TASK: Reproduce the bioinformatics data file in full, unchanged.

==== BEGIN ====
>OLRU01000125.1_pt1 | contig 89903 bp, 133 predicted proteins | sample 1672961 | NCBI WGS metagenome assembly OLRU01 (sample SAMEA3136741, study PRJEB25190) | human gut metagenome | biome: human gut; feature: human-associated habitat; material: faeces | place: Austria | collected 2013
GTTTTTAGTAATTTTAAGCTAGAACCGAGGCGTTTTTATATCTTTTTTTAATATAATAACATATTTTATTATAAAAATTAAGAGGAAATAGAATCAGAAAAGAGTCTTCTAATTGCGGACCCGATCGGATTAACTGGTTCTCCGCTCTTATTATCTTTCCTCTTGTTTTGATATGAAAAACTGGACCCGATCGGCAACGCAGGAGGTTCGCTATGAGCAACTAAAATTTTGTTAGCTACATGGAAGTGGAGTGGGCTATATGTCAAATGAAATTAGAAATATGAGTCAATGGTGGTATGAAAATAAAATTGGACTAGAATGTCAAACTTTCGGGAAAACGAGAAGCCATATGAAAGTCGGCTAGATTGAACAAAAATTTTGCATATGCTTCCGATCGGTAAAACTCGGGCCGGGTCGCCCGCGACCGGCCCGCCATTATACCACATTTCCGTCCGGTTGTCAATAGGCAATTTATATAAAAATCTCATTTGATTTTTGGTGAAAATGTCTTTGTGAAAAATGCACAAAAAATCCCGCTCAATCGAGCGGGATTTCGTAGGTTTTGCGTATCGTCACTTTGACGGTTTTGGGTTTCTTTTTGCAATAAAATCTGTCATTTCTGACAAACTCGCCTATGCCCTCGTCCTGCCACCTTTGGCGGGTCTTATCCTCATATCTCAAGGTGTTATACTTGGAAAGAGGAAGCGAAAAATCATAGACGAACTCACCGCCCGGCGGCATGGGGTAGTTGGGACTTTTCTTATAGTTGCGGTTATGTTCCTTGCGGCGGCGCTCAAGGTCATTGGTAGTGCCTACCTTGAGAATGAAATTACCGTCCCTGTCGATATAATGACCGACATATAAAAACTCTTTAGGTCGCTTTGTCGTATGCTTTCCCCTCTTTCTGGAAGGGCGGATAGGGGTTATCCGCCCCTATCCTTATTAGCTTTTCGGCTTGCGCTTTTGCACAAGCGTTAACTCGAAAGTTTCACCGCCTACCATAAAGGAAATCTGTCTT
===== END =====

>OLRU01000125.1_pt1 | contig 89903 bp, 133 predicted proteins | sample 1672961 | NCBI WGS metagenome assembly OLRU01 (sample SAMEA3136741, study PRJEB25190) | human gut metagenome | biome: human gut; feature: human-associated habitat; material: faeces | place: Austria | collected 2013
GTTTTTAGTAATTTTAAGCTAGAACCGAGGCGTTTTTATATCTTTTTTTAATATAATAACATATTTTATTATAAAAATTAAGAGGAAATAGAATCAGAAAAGAGTCTTCTAATTGCGGACCCGATCGGATTAACTGGTTCTCCGCTCTTATTATCTTTCCTCTTGTTTTGATATGAAAAACTGGACCCGATCGGCAACGCAGGAGGTTCGCTATGAGCAACTAAAATTTTGTTAGCTACATGGAAGTGGAGTGGGCTATATGTCAAATGAAATTAGAAATATGAGTCAATGGTGGTATGAAAATAAAATTGGACTAGAATGTCAAACTTTCGGGAAAACGAGAAGCCATATGAAAGTCGGCTAGATTGAACAAAAATTTTGCATATGCTTCCGATCGGTAAAACTCGGGCCGGGTCGCCCGCGACCGGCCCGCCATTATACCACATTTCCGTCCGGTTGTCAATAGGCAATTTATATAAAAATCTCATTTGATTTTTGGTGAAAATGTCTTTGTGAAAAATGCACAAAAAATCCCGCTCAATCGAGCGGGATTTCGTAGGTTTTGCGTATCGTCACTTTGACGGTTTTGGGTTTCTTTTTGCAATAAAATCTGTCATTTCTGACAAACTCGCCTATGCCCTCGTCCTGCCACCTTTGGCGGGTCTTATCCTCATATCTCAAGGTGTTATACTTGGAAAGAGGAAGCGAAAAATCATAGACGAACTCACCGCCCGGCGGCATGGGGTAGTTGGGACTTTTCTTATAGTTGCGGTTATGTTCCTTGCGGCGGCGCTCAAGGTCATTGGTAGTGCCTACCTTGAGAATGAAATTACCGTCCCTGTCGATATAATGACCGACATATAAAAACTCTTTAGGTCGCTTTGTCGTATGCTTTCCCCTCTTTCTGGAAGGGCGGATAGGGGTTATCCGCCCCTATCCTTATTAGCTTTTCGGCTTGCGCTTTTGCACAAGCGTTAACTCGAAAGTTTCACCGCCTACCATAAAGGAAATCTGTCTT